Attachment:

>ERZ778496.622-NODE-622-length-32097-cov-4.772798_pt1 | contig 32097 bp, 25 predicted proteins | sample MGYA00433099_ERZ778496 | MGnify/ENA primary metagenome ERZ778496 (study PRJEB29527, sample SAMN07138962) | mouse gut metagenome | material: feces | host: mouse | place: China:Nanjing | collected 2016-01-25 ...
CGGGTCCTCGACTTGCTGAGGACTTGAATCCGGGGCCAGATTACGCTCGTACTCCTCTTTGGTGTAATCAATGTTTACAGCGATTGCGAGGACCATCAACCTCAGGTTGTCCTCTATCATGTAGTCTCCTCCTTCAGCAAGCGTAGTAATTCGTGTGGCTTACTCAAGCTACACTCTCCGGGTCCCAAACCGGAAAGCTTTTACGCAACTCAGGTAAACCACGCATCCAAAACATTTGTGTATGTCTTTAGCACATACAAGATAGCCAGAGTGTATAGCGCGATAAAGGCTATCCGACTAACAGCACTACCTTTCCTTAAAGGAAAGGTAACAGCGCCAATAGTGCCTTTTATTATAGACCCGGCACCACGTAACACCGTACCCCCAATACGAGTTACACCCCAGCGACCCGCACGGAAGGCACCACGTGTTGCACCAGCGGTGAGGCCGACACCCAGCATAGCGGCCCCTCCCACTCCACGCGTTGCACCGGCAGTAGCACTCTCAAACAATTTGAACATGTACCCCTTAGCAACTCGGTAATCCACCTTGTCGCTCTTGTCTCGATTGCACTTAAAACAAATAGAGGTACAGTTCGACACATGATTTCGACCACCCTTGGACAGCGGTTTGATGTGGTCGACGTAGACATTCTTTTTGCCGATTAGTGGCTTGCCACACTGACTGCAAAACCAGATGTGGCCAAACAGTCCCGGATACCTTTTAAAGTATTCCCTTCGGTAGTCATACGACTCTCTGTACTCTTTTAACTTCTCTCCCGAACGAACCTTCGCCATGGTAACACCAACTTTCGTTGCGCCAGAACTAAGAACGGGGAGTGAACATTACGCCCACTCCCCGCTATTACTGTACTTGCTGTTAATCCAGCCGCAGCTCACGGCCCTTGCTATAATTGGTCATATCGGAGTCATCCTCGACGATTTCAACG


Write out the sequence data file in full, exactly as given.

>ERZ778496.622-NODE-622-length-32097-cov-4.772798_pt1 | contig 32097 bp, 25 predicted proteins | sample MGYA00433099_ERZ778496 | MGnify/ENA primary metagenome ERZ778496 (study PRJEB29527, sample SAMN07138962) | mouse gut metagenome | material: feces | host: mouse | place: China:Nanjing | collected 2016-01-25 ...
CGGGTCCTCGACTTGCTGAGGACTTGAATCCGGGGCCAGATTACGCTCGTACTCCTCTTTGGTGTAATCAATGTTTACAGCGATTGCGAGGACCATCAACCTCAGGTTGTCCTCTATCATGTAGTCTCCTCCTTCAGCAAGCGTAGTAATTCGTGTGGCTTACTCAAGCTACACTCTCCGGGTCCCAAACCGGAAAGCTTTTACGCAACTCAGGTAAACCACGCATCCAAAACATTTGTGTATGTCTTTAGCACATACAAGATAGCCAGAGTGTATAGCGCGATAAAGGCTATCCGACTAACAGCACTACCTTTCCTTAAAGGAAAGGTAACAGCGCCAATAGTGCCTTTTATTATAGACCCGGCACCACGTAACACCGTACCCCCAATACGAGTTACACCCCAGCGACCCGCACGGAAGGCACCACGTGTTGCACCAGCGGTGAGGCCGACACCCAGCATAGCGGCCCCTCCCACTCCACGCGTTGCACCGGCAGTAGCACTCTCAAACAATTTGAACATGTACCCCTTAGCAACTCGGTAATCCACCTTGTCGCTCTTGTCTCGATTGCACTTAAAACAAATAGAGGTACAGTTCGACACATGATTTCGACCACCCTTGGACAGCGGTTTGATGTGGTCGACGTAGACATTCTTTTTGCCGATTAGTGGCTTGCCACACTGACTGCAAAACCAGATGTGGCCAAACAGTCCCGGATACCTTTTAAAGTATTCCCTTCGGTAGTCATACGACTCTCTGTACTCTTTTAACTTCTCTCCCGAACGAACCTTCGCCATGGTAACACCAACTTTCGTTGCGCCAGAACTAAGAACGGGGAGTGAACATTACGCCCACTCCCCGCTATTACTGTACTTGCTGTTAATCCAGCCGCAGCTCACGGCCCTTGCTATAATTGGTCATATCGGAGTCATCCTCGACGATTTCAACG